Wednesday, June 19, 2019

Christopher E. Forth's "Fat: A Cultural History of the Stuff of Life"

Christopher E. Forth is the Dean’s Professor of Humanities and professor of history at the University of Kansas. He is the author of several books, including The Dreyfus Affair and the Crisis of French Manhood and Masculinity in the Modern West.

Forth applied the “Page 99 Test” to his new book, Fat: A Cultural History of the Stuff of Life, and reported the following:
From page 99:
Questions about the beauty of the resurrected body ... cropped up periodically throughout the Middle Ages. Pondering the same question centuries later, the angelic doctor of the Church, Thomas Aquinas, agreed that in the afterlife ‘We may expect that to be resumed by preference, which was more perfect in the species and form of humanity.’ One might thus assume that Aquinas’ resurrected body would differ from the one he sported on Earth. Although Aquinas was reputed to have been so fat that he could only sit comfortably at a table if a space had been cut away for his belly, no one doubted that he faithfully observed the required austerities of the Dominican order. While some might have made comments behind his back, there was no reason for Aquinas’ girth to signify anything negative to fellow clerics.

If, somewhat like Plato, Aquinas’ spiritual and philosophical credentials shielded him from whatever stigma his fat body might otherwise have attracted, the reverse was true of clergy who had earned reputations for vice. In some cases, great fatness was described as monstrosity. The German chronicler Lampert of Hersfeld expressed dismay when Adalbero, a monk of the monastery of St Gallen, was offered the bishopric of Worms in 1065. In addition to being ‘completely lame in one foot’, Lampert reported, Adalbero was
in all respects a sight to behold. For he was a man of great strength, of extreme gluttony and of such great fatness/thickness [crassitudinis tantae] that he struck beholders with horror rather than admiration.
It’s odd but the Page 99 Test seems to work in this case. As a study of the development of stereotypes about corpulent people since antiquity, Fat: A Cultural History of the Stuff of Life explores the history of Western ambivalence about embodied life and fantasies about bodies that escape the grip of organic processes. Also central to the book are the ways in which perceptions of fatness, at least in the case of elite men, have often been mitigated by other factors. For instance, Socrates’ fatness was more or less forgiven by his admirers because of the philosopher’s other merits, while that of King Philip I of France was cited as visual proof of weak morals and ineffective leadership.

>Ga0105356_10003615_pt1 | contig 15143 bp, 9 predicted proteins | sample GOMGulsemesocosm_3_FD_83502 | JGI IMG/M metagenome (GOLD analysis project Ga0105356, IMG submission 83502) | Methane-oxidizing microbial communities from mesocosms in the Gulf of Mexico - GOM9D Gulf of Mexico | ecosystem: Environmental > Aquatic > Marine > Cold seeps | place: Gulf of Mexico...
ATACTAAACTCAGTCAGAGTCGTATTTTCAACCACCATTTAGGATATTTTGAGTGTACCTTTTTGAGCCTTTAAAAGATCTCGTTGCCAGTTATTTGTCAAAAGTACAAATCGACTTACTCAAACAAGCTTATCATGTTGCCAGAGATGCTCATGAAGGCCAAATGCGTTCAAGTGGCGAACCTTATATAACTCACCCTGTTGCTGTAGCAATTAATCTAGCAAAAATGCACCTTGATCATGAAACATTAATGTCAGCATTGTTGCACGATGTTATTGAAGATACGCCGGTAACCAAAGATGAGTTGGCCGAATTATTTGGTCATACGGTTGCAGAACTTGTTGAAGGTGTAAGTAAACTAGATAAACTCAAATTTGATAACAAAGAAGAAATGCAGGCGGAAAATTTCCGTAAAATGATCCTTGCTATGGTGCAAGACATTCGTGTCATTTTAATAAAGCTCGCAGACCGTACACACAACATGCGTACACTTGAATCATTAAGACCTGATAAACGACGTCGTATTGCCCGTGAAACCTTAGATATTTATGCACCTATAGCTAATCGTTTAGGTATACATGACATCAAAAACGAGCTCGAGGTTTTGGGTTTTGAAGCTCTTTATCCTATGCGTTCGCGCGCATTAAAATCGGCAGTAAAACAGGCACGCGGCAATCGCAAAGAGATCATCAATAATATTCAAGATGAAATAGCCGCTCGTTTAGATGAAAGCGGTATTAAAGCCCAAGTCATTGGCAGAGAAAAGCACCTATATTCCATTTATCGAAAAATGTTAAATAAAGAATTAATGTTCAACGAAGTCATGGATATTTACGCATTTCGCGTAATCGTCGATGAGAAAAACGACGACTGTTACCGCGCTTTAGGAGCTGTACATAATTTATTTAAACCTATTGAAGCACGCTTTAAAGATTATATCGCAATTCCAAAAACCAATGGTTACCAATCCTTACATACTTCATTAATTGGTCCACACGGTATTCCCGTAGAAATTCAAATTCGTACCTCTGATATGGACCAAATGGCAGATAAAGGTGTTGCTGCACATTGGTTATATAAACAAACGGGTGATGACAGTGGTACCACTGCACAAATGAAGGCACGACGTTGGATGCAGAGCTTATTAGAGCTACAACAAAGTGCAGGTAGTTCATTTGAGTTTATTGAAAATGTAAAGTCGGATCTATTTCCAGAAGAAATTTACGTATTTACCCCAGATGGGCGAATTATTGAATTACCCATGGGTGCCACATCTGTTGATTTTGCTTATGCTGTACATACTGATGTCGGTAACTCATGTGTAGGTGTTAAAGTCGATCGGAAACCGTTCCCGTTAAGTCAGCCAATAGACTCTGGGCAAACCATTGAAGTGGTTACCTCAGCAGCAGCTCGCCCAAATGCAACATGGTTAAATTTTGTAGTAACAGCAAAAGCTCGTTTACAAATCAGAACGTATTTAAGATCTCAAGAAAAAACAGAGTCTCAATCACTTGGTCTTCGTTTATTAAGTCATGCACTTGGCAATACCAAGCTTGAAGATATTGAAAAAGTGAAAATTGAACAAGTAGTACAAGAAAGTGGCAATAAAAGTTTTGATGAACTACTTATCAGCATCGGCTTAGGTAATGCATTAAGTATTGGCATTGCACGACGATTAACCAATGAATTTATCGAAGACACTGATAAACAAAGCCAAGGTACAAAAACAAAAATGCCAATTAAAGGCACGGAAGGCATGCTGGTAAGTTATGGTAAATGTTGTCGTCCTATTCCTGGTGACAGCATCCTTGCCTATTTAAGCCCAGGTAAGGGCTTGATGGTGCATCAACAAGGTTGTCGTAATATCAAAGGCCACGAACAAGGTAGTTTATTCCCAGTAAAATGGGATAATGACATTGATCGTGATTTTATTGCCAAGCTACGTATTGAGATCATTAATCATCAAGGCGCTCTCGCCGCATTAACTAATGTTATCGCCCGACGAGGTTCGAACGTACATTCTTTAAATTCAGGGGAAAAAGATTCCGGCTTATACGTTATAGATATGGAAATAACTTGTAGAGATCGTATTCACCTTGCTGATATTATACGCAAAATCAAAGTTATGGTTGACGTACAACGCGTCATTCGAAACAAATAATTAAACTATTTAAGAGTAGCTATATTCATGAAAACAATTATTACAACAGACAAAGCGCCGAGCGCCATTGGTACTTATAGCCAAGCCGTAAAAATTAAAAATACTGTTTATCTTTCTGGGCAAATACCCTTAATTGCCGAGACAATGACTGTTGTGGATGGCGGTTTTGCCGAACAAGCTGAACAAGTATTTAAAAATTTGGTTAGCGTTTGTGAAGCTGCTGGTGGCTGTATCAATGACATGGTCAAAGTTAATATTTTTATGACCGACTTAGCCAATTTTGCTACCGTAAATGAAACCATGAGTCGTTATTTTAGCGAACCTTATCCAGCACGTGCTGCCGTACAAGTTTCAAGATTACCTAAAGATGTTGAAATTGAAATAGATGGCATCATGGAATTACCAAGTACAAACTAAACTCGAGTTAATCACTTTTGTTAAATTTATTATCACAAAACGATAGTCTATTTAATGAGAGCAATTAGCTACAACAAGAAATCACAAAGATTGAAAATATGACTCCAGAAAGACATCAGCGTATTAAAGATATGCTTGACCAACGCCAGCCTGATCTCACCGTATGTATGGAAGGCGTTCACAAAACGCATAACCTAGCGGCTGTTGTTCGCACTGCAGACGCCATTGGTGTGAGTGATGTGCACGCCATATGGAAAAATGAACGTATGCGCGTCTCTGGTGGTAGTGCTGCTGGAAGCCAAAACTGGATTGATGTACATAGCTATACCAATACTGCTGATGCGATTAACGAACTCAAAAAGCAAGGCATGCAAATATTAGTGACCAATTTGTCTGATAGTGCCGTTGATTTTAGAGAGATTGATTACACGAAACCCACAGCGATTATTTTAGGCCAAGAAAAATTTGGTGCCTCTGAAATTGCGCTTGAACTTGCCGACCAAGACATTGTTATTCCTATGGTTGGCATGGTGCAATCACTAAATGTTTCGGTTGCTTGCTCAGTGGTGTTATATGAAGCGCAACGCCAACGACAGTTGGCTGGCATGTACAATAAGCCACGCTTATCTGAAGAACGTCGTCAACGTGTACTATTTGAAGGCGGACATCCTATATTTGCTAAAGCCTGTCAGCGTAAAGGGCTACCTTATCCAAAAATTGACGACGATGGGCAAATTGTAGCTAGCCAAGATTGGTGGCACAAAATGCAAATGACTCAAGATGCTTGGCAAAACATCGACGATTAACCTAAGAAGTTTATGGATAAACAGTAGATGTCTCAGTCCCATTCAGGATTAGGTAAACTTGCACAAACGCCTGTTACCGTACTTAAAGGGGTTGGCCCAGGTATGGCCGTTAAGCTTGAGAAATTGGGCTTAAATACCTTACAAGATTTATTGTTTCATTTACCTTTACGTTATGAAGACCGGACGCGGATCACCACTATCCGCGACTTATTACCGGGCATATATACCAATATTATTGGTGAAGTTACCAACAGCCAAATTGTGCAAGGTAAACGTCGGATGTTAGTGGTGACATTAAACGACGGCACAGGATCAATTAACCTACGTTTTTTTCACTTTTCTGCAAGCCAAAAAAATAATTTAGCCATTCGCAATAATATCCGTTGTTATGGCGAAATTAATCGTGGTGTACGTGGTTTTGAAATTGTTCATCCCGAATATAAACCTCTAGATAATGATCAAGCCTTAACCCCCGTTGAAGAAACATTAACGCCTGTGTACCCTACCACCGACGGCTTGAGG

Both of these themes are evident on page 99. The very fat Thomas Aquinas does not seem to have suffered ridicule from judgmental coreligionists, no doubt because his spiritual credentials functioned as a status shield protecting him from such abuse. The same could not be said of the less admired Bishop Adalbero, whose belly instead signified gluttony and even monstrosity. Regardless of how reputation could shape perceptions of bodily differences, Christian body ideals had no tolerance for fatness, ugliness, or disability. The body they claimed would be resurrected from the dead at the end of time was always imagined to be a more perfect version of what one possessed while alive – whole, beautiful, moderately proportioned, and abled, the kind of body one “should” have had. It would be wrong, however, to conclude that such ideals are germane only to a religious worldview. Rather, this wish for a body that is not bound by the vicissitudes of “life” – that is, for a body that is not really a body – runs throughout secular as well as Christian body practices well into the present.
Learn more about Fat: A Cultural History of the Stuff of Life at the publisher's website.

--Marshal Zeringue